Frank: She says it's for the times he's good to her. She's lonely since Daddy died, sometimes she says she don't know why. He threatened to kill her if she ever left him. My daddy would kill him if he were still here and somebody was mean to Mama. Vaughan, he's real good to Mama. Vaughan that you met. But he's not able to do anything to Doyle. He's funny, you know. Not funny "Ha-Ha", funny queer. He likes to go with men instead of women. That makes him not able to fight too good. He sure is nice, though. He's from St. Louis, people who are queer get along better in a big town. I wish he liked to go with women, I'd rather he be Mama's boyfriend than Doyle.
Doyle: (to Vaughan and Karl) Hey! I said get out of my house! That goes for cocksuckers and retards! Now get up off your asses'n go! Go on!
Linda: This is not your house, Doyle. This is my house and I decide who goes and who stays. You got a house, why don't you get some of your girlfriends and go home to it?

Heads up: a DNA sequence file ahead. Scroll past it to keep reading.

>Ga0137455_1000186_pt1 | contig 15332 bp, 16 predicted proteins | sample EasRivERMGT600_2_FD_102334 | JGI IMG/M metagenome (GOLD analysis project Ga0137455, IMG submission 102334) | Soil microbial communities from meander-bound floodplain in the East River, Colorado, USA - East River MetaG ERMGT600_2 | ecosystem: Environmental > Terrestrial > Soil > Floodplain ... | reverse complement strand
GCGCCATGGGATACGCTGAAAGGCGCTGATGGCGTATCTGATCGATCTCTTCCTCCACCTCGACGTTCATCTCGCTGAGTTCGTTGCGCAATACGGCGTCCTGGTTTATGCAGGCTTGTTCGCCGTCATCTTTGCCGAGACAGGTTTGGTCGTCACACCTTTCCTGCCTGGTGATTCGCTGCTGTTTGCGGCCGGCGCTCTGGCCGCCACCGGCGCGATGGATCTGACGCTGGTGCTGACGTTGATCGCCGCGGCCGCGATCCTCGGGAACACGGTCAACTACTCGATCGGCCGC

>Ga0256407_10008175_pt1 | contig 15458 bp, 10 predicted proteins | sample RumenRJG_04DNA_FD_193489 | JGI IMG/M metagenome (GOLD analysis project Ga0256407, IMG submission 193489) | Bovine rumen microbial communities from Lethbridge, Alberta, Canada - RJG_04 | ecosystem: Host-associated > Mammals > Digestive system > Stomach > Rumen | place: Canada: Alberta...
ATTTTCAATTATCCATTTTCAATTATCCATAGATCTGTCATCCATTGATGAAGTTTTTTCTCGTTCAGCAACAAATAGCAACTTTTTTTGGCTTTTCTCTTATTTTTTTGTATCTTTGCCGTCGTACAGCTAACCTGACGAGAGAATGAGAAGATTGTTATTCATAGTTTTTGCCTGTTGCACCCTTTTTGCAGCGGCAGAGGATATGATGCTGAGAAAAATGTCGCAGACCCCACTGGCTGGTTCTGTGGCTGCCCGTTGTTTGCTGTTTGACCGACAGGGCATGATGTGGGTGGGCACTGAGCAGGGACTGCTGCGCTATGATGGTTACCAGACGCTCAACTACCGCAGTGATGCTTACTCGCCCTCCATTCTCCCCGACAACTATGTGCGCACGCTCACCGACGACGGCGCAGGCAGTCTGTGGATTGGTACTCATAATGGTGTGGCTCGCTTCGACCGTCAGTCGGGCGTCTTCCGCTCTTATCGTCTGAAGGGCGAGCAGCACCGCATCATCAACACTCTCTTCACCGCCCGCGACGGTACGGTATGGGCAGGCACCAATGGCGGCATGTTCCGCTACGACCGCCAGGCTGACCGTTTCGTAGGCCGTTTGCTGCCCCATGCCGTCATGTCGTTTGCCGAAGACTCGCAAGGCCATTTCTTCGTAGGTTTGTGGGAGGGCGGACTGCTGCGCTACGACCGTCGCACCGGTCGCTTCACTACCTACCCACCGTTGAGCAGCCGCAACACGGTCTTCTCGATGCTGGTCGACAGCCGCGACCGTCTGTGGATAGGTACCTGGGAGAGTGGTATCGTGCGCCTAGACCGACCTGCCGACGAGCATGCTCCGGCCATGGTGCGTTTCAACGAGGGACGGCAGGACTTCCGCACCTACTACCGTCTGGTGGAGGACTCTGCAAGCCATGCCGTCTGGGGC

Doyle: You know better than to talk to me like that when I'm hurtin', Linda. Don't make me knock the piss outta you.
Vaughan Cunningham: Don't you touch her.
Doyle: That's funny, Vaughan. Linda, go to bed and take little snot-nose here with you.
Linda: You're not staying here tonight. Go get sober before you come back, I'm tired of my child seeing this. Now you get your ass straight or I'll lock your ass out of my life for good.
Doyle: If you even think about leaving me, Linda, I told you: I'm gonna kill you deader than a door nail.
Linda: That might be better than this.
Vaughan Cunningham: All right, I'm a witness. I heard you threatening her.
Doyle: Hey, you get the
Doyle: fuck out now!
Dr. Jerry Woolridge: I won't lie to you. He did get into that trouble a while ago, but then we has young.
Bill Cox: I remember well. He cut those folks to pieces and his Mama was one of them.
Scooter: And that old Dixon boy. Oh, hell, I always wanted to kill him myself. Asshole's what he was. But I remember that ol' boy too. Kinda retarded or somethin', back in school.